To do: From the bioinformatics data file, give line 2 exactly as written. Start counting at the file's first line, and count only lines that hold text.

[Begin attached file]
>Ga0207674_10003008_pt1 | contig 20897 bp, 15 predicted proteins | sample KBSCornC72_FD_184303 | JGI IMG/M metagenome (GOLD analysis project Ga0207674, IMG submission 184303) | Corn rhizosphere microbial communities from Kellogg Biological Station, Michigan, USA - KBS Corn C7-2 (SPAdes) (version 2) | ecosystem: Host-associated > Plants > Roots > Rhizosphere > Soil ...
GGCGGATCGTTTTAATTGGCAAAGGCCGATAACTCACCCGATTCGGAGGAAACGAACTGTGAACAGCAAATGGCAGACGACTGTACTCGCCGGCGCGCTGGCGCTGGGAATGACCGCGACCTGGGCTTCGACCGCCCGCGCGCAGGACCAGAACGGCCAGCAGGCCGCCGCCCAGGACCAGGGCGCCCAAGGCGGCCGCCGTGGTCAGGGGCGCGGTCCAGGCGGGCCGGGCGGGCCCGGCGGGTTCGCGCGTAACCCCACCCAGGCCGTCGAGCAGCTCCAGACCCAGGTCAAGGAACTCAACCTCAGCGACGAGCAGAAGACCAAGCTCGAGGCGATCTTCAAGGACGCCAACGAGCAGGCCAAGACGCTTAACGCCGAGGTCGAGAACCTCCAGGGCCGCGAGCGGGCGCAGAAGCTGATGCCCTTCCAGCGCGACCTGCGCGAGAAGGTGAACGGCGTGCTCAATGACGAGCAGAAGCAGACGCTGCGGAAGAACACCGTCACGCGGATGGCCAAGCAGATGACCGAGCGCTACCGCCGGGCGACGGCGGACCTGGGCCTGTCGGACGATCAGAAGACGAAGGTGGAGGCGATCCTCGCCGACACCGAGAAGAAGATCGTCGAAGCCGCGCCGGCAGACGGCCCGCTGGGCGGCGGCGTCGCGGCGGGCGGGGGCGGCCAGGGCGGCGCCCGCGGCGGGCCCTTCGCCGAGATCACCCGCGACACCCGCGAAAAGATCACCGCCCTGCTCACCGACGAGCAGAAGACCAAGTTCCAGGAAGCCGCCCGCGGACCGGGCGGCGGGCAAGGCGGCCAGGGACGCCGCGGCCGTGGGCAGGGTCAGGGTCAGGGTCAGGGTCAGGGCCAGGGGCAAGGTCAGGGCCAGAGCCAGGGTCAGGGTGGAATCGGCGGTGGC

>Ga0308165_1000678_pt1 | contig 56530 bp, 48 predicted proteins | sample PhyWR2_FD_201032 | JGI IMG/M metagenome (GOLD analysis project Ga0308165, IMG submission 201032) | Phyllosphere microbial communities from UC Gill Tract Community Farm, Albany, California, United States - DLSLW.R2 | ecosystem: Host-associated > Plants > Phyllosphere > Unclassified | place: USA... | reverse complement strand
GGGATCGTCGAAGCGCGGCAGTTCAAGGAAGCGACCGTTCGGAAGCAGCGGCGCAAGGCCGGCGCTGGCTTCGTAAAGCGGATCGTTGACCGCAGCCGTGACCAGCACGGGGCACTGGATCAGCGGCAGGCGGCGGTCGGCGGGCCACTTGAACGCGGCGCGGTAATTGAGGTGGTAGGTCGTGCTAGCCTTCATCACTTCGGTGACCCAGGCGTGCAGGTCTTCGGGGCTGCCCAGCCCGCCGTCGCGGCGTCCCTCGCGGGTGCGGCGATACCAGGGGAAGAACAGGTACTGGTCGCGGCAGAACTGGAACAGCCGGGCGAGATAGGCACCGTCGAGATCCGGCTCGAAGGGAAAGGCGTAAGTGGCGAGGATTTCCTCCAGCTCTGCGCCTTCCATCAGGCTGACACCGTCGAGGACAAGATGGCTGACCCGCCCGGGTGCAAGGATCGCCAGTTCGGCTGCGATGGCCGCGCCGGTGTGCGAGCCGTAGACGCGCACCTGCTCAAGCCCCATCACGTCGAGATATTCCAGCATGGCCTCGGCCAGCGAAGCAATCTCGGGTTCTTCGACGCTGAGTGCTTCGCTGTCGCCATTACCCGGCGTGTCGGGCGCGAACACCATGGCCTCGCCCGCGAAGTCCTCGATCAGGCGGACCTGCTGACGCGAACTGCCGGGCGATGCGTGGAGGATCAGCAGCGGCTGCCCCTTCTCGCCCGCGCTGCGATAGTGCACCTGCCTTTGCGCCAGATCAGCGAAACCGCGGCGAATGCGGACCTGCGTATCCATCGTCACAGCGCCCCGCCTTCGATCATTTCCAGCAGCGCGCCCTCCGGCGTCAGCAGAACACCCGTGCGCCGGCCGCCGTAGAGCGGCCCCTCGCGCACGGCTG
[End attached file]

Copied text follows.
GGCGGATCGTTTTAATTGGCAAAGGCCGATAACTCACCCGATTCGGAGGAAACGAACTGTGAACAGCAAATGGCAGACGACTGTACTCGCCGGCGCGCTGGCGCTGGGAATGACCGCGACCTGGGCTTCGACCGCCCGCGCGCAGGACCAGAACGGCCAGCAGGCCGCCGCCCAGGACCAGGGCGCCCAAGGCGGCCGCCGTGGTCAGGGGCGCGGTCCAGGCGGGCCGGGCGGGCCCGGCGGGTTCGCGCGTAACCCCACCCAGGCCGTCGAGCAGCTCCAGACCCAGGTCAAGGAACTCAACCTCAGCGACGAGCAGAAGACCAAGCTCGAGGCGATCTTCAAGGACGCCAACGAGCAGGCCAAGACGCTTAACGCCGAGGTCGAGAACCTCCAGGGCCGCGAGCGGGCGCAGAAGCTGATGCCCTTCCAGCGCGACCTGCGCGAGAAGGTGAACGGCGTGCTCAATGACGAGCAGAAGCAGACGCTGCGGAAGAACACCGTCACGCGGATGGCCAAGCAGATGACCGAGCGCTACCGCCGGGCGACGGCGGACCTGGGCCTGTCGGACGATCAGAAGACGAAGGTGGAGGCGATCCTCGCCGACACCGAGAAGAAGATCGTCGAAGCCGCGCCGGCAGACGGCCCGCTGGGCGGCGGCGTCGCGGCGGGCGGGGGCGGCCAGGGCGGCGCCCGCGGCGGGCCCTTCGCCGAGATCACCCGCGACACCCGCGAAAAGATCACCGCCCTGCTCACCGACGAGCAGAAGACCAAGTTCCAGGAAGCCGCCCGCGGACCGGGCGGCGGGCAAGGCGGCCAGGGACGCCGCGGCCGTGGGCAGGGTCAGGGTCAGGGTCAGGGTCAGGGCCAGGGGCAAGGTCAGGGCCAGAGCCAGGGTCAGGGTGGAATCGGCGGTGGC